Protective Effects of Superoxide Dismutase Related to Its Preferential Binding to Monocytes
Superoxide dismutase (SOD) was used as a drug under the trade name Palosein before the enzymatic nature of this metallo-protein and the importance of superoxide release by inflammatory cells were recognized. The beneficial effects observed in joint disease of horses may have determined the choice of rheumatid arthritis and osteoarthritis as the first human diseases to be treated with this antioxidant enzyme. The first pilot study with bovine Cu—Zn SOD was published by Lund-Olesen and Menander (1974), and the promising results were confirmed in the following by several placebo-controlled double-blind clinical trials in patients with osteoarthritis (Flohé, 1988). However, improvement was not observed for all clinical and laboratory parameters chosen for the study. Intraarticular injection appeared to be more efficient than systemic treatment. Many other diseases were treated with SOD, including ischemia-reperfusion injury, organ transplantation, side effects of radiation and chemotherapy. For a large number of pathologies, however, the reports remained anecdotical. The general acceptance of SOD as a drug was retarded for various reasons, among which the results of pharmacodynamic studies were probably the most important. Because of the rapid clearance of the enzyme through the kidney, the clinical observations of therapeutic effects were doubted. Efforts were made to increase its maintainance in the circulation by binding the enzyme to various macromolecules, in particular polyethylene glycol. There was also considerable discussion with respect to the dosage. The first clinical trials in rheumatic disease were based on the doses found to beefficient in animal models of inflammation and varied between 2-16 mg daily. These models of inflammation had shown a bell-shaped dose response curve, higher doses being less effective than lower doses (Baret et al., 1984; Michelson et al., 1986; Vaille et al., 1990). Similar observations were reported later for SOD application after reperfusion of ischemic organs, where very high doses had been applied by bolus injection (Omar and McCord, 1990). The concept that SOD acts therapeutically according to its documented catalytic function on superoxide anion radicals released into the extracellular space was also doubtful, since there was no correlation between antiinflammatory activity and the level of circulating exogenous SOD (Baret et al., 1984). It was suggested that the anti-inflammatory action of exogenous SOD is due to attachment of the enzyme to the cell membrane (Michelson et al., 1986). This notion was supported by observations from our laboratory, demonstrating prevention of perinuclear halo formation in UVA-exposed fibroblast cultures by pretreatment with exogenous SOD, even after rinsing of the cells and resuspension in fresh, SOD-free medium before irradiation (Emerit et al., 1981). Recent observations of anticlastogenic effects in SOD-pretreated and washed lymphocyte cultures yielded similar results, which stimulated the investigations reported here.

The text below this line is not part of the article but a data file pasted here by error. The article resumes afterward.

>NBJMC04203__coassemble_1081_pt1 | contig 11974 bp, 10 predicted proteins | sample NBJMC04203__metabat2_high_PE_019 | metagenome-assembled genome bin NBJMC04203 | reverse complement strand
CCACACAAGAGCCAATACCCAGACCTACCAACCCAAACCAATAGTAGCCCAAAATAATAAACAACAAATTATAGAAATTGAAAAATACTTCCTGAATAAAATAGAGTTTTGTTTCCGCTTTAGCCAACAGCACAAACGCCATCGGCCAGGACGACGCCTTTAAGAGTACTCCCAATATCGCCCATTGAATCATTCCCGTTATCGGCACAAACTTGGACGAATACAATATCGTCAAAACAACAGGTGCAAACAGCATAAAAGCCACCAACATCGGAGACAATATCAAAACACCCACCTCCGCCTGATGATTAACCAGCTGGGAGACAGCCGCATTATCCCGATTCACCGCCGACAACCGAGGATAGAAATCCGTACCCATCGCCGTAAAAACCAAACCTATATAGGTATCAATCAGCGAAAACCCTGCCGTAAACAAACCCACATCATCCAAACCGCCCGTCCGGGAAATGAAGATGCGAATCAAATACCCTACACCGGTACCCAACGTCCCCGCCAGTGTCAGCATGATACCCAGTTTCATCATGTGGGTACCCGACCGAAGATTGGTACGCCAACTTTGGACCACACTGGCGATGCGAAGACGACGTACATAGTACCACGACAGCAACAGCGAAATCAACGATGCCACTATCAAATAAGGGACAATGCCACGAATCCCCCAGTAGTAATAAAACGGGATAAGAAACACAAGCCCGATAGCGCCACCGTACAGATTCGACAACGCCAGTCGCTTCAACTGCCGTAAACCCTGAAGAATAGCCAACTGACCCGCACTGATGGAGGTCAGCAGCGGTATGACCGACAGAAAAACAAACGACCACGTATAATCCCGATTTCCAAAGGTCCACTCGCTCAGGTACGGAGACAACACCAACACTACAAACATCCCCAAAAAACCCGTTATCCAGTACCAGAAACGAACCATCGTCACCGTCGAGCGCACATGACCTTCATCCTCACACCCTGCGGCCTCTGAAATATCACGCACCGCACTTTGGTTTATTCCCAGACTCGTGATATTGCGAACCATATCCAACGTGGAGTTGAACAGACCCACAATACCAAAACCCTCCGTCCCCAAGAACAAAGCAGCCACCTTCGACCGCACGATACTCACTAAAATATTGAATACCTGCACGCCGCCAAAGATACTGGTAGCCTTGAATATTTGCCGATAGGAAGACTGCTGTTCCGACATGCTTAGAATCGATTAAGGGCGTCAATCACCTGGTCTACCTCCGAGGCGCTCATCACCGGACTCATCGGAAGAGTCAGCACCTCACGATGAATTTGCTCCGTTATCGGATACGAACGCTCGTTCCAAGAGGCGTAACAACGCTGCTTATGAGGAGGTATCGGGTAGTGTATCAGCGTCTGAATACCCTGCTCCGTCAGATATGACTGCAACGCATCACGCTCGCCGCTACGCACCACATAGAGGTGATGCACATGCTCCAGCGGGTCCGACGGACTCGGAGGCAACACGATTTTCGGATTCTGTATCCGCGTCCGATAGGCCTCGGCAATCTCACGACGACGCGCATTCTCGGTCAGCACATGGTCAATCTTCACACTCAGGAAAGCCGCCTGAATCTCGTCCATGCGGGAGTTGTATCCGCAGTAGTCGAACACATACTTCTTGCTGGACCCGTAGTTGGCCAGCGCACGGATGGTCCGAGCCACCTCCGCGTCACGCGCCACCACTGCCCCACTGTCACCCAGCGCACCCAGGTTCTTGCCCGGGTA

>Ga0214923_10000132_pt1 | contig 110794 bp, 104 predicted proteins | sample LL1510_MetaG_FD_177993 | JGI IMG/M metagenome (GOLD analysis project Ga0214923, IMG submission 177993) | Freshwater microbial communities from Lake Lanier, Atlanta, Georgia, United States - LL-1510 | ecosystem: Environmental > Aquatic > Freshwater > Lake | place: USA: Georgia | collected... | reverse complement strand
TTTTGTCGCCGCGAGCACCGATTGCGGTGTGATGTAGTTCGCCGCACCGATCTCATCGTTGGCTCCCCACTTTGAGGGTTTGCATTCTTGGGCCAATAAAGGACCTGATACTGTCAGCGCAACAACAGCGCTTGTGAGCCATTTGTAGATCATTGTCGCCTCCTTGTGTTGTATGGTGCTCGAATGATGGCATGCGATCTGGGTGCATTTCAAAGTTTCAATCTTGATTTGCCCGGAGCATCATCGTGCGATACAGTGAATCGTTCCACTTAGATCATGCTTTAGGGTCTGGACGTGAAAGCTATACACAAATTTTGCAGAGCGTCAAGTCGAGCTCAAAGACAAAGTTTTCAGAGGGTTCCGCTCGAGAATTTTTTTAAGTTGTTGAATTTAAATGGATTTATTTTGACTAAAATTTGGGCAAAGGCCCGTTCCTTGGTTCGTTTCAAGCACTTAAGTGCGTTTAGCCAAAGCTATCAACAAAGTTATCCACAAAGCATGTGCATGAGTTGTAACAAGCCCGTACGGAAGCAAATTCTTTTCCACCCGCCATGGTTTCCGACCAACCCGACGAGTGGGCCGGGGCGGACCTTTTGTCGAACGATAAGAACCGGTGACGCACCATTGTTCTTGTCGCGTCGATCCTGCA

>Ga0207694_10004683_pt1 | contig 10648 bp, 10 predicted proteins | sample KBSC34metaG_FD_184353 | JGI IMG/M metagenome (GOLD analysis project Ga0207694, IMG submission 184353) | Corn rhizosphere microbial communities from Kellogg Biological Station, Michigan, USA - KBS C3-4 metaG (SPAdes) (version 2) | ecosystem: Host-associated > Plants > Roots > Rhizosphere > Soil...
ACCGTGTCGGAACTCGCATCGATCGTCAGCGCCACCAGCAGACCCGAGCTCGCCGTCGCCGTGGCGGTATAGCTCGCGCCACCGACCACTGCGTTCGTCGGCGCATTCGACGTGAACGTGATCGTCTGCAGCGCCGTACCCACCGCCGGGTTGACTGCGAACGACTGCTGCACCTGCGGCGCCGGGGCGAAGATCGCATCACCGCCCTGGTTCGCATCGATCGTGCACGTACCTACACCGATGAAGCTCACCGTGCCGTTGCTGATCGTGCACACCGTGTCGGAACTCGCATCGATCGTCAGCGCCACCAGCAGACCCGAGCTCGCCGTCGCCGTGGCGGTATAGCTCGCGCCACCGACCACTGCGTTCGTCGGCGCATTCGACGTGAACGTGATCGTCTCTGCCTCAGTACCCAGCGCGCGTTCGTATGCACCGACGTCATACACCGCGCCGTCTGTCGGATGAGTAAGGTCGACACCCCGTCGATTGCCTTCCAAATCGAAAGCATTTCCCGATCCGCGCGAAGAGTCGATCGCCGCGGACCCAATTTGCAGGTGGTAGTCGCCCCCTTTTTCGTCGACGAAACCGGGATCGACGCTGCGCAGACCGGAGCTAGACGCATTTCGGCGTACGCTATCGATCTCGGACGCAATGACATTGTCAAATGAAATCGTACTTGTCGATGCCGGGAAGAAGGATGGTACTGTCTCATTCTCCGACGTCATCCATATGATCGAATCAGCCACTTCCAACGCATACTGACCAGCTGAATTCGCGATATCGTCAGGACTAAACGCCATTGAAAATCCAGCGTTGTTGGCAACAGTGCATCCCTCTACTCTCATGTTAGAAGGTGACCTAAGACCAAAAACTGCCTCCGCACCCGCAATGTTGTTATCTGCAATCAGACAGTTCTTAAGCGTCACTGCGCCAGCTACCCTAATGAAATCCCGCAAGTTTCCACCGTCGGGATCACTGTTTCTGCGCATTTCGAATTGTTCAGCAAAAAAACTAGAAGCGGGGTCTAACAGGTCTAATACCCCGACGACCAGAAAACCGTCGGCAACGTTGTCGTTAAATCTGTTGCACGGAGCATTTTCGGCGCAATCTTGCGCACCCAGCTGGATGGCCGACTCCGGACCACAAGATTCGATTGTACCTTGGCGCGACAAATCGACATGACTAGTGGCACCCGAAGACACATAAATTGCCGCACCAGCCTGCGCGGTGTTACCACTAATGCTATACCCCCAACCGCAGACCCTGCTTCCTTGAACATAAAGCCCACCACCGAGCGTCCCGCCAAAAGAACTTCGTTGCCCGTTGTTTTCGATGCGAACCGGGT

KeywordsSuperoxide Production Confocal Laser Microscopy FITC Fluorescence Clastogenic Effect Release Tumor Necrosis Factor
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